AVON PARK - The preliminary report by the state ethics commission does not appear to support Avon Park Councilman Garrett Anderson's claims of misuse of public office against City Manager Julian Deleon.
The commission will use the investigative report to make a ruling on Anderson's complaint.
The report does not draw a conclusion, but addresses Anderson's claims individually.
Anderson has alleged that Deleon misused his public position by ordering the county's building inspector, Sol Moseley, Jr., and the city's interim fire department chief, David Cloud, to inspect Anderson's private business, Anderson Arms, and threatened them that "their jobs would be in jeopardy" if they did not "comply with his demands and find a complaint" to shut down the business, the report states.
In the report, Anderson has clarified that neither Moseley nor Cloud specifically told him that Deleon personally threatened them. Anderson explained that each told him they felt like they were expected to find a violation at his business in order to close it down.
Discussion at a Jan. 14 city council meeting and immediately after started a series of events from which Anderson based his complaint to the ethics commission.
In the report, Anderson stated that at a January council meeting there was a heated exchange between him and Deleon concerning Deleon's continued residency outside the city limits, despite the city charter's requirement that the city manager reside within the city.
Anderson alleges that immediately after the meeting Deleon threatened him by saying that if he questioned him publicly again about his private business, Anderson's private business would face serious consequences, according to the report.
Deleon acknowledged he had a conversation with Anderson following the meeting, but denied that he threatened him or his business during their conversation, the report states.
Deleon stated that he sent a letter to Moseley on Jan. 25 requesting an inspection of Anderson Arms.
He made the request, he said, because Kenny Long of Long's Air Conditioning made a complaint that some of the wiring did not meet building code specifications and could present a fire hazard, the report states.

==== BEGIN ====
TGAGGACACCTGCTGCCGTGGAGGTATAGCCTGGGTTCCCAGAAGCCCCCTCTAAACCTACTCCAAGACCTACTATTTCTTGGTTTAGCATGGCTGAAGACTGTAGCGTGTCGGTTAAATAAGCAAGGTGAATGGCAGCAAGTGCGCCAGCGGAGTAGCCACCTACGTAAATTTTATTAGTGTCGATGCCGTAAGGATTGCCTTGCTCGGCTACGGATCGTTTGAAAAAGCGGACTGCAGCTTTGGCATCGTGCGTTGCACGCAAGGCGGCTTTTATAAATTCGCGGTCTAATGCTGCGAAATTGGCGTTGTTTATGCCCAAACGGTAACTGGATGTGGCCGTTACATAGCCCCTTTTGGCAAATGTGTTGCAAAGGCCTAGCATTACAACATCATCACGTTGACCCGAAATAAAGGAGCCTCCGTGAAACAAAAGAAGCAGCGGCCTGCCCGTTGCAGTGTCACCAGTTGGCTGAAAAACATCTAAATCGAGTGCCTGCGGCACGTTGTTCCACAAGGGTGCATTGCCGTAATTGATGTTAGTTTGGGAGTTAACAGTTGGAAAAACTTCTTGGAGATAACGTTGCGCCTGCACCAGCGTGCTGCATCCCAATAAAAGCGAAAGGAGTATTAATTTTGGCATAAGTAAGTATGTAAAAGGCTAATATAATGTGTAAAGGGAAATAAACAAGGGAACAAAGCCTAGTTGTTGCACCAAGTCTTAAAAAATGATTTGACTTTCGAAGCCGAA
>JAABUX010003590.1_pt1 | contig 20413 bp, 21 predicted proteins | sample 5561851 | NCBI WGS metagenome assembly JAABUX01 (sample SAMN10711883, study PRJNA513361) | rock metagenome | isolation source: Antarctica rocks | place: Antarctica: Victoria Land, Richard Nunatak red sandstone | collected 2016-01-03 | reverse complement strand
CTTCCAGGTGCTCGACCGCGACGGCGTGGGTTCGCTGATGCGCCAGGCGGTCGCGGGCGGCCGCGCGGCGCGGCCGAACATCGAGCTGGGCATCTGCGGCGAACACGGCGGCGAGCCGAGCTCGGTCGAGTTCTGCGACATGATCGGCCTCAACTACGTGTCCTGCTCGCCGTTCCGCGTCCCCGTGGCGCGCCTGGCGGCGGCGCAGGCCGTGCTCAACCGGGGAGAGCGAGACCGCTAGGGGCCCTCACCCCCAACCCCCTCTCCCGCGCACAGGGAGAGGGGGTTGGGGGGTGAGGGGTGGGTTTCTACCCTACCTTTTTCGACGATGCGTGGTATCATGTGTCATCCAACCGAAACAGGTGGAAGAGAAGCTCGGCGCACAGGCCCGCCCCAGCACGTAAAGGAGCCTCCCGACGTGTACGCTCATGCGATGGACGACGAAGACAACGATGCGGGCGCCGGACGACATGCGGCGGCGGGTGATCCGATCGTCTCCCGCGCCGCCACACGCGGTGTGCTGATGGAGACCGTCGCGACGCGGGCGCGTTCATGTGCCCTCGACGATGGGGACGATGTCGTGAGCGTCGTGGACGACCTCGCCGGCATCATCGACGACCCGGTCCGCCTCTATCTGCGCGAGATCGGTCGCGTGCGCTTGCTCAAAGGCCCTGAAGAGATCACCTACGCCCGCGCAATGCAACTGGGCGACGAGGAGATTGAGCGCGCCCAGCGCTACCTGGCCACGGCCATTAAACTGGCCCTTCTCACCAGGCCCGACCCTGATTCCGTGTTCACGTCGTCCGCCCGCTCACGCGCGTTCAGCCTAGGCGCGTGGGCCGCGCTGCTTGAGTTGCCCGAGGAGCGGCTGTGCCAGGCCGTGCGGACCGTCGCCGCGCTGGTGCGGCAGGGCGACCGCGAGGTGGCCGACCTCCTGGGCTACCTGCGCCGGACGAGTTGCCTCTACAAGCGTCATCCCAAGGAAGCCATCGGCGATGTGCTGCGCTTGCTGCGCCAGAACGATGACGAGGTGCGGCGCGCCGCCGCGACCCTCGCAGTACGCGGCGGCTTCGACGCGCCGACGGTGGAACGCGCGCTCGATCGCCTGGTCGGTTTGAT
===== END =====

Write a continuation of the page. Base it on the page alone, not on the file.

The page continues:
Long confirmed that he informed Deleon in January that he had inspected the Anderson Arms building and observed wiring that was not permitted or properly installed, according to the report.
Responding to a letter from Deleon, Moseley said he inspected Anderson Arms in mid-January and noticed that electrical wiring and an office had been added to the interior of the building and that the county had no record of a permit for the work, the report shows.
Mosley countered what Anderson said, adding that he did not tell him during their Feb. 1 conversation that he felt pressured to find a violation, the report states.
Cloud also claimed in the report that he did not tell Anderson that Deleon had ordered an inspection of Anderson Arms or that he felt threatened for his job.
In the report, Anderson also acknowledged that a beef he had leveled against Deleon filing a complaint against him and his business with the Bureau of Alcohol, Tobacco and Firearms (BATF), was not true.
During an interview with the ethics commission investigator, Anderson stated that he had since learned that Deleon did not file the complaint.
Anderson said Tuesday morning that he had not seen the ethics report.
Deleon said he has retained attorney Mark Herron to represent him with the ethics commission in Tallahassee and retained Robin Gibson, from the Gibson Law Firm in Lake Wales, to represent him locally.
"We are closely examining the facts as they become available," Deleon said.
The city council had commissioned its own investigation into Anderson's claims. Based on the findings of that investigation, council approved a resolution in June finding no fault with Deleon.